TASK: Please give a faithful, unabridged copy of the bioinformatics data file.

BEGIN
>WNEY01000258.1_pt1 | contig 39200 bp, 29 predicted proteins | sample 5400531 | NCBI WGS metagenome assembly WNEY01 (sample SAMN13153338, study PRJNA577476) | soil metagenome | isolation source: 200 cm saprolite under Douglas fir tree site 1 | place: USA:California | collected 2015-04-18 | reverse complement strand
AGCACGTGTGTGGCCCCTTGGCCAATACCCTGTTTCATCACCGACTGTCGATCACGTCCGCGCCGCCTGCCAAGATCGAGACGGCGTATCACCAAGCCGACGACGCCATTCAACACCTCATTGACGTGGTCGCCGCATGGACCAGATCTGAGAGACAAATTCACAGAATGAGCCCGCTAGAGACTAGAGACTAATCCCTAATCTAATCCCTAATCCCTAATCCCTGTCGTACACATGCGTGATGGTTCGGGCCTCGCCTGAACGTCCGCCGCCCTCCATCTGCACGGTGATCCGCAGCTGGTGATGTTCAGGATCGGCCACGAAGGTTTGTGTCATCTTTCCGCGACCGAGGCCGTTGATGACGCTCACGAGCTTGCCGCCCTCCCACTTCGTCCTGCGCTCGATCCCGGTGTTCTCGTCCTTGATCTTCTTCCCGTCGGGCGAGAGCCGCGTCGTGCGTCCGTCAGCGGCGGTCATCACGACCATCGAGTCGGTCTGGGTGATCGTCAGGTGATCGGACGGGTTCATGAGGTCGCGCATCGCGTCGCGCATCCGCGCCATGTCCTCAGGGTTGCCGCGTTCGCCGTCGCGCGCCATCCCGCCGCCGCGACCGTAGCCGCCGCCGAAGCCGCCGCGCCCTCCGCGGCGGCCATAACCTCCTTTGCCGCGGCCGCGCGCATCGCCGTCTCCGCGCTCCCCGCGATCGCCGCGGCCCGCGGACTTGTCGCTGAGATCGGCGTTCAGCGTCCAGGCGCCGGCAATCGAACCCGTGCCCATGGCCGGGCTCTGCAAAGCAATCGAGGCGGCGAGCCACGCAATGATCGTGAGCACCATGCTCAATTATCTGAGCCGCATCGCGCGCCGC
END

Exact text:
>WNEY01000258.1_pt1 | contig 39200 bp, 29 predicted proteins | sample 5400531 | NCBI WGS metagenome assembly WNEY01 (sample SAMN13153338, study PRJNA577476) | soil metagenome | isolation source: 200 cm saprolite under Douglas fir tree site 1 | place: USA:California | collected 2015-04-18 | reverse complement strand
AGCACGTGTGTGGCCCCTTGGCCAATACCCTGTTTCATCACCGACTGTCGATCACGTCCGCGCCGCCTGCCAAGATCGAGACGGCGTATCACCAAGCCGACGACGCCATTCAACACCTCATTGACGTGGTCGCCGCATGGACCAGATCTGAGAGACAAATTCACAGAATGAGCCCGCTAGAGACTAGAGACTAATCCCTAATCTAATCCCTAATCCCTAATCCCTGTCGTACACATGCGTGATGGTTCGGGCCTCGCCTGAACGTCCGCCGCCCTCCATCTGCACGGTGATCCGCAGCTGGTGATGTTCAGGATCGGCCACGAAGGTTTGTGTCATCTTTCCGCGACCGAGGCCGTTGATGACGCTCACGAGCTTGCCGCCCTCCCACTTCGTCCTGCGCTCGATCCCGGTGTTCTCGTCCTTGATCTTCTTCCCGTCGGGCGAGAGCCGCGTCGTGCGTCCGTCAGCGGCGGTCATCACGACCATCGAGTCGGTCTGGGTGATCGTCAGGTGATCGGACGGGTTCATGAGGTCGCGCATCGCGTCGCGCATCCGCGCCATGTCCTCAGGGTTGCCGCGTTCGCCGTCGCGCGCCATCCCGCCGCCGCGACCGTAGCCGCCGCCGAAGCCGCCGCGCCCTCCGCGGCGGCCATAACCTCCTTTGCCGCGGCCGCGCGCATCGCCGTCTCCGCGCTCCCCGCGATCGCCGCGGCCCGCGGACTTGTCGCTGAGATCGGCGTTCAGCGTCCAGGCGCCGGCAATCGAACCCGTGCCCATGGCCGGGCTCTGCAAAGCAATCGAGGCGGCGAGCCACGCAATGATCGTGAGCACCATGCTCAATTATCTGAGCCGCATCGCGCGCCGC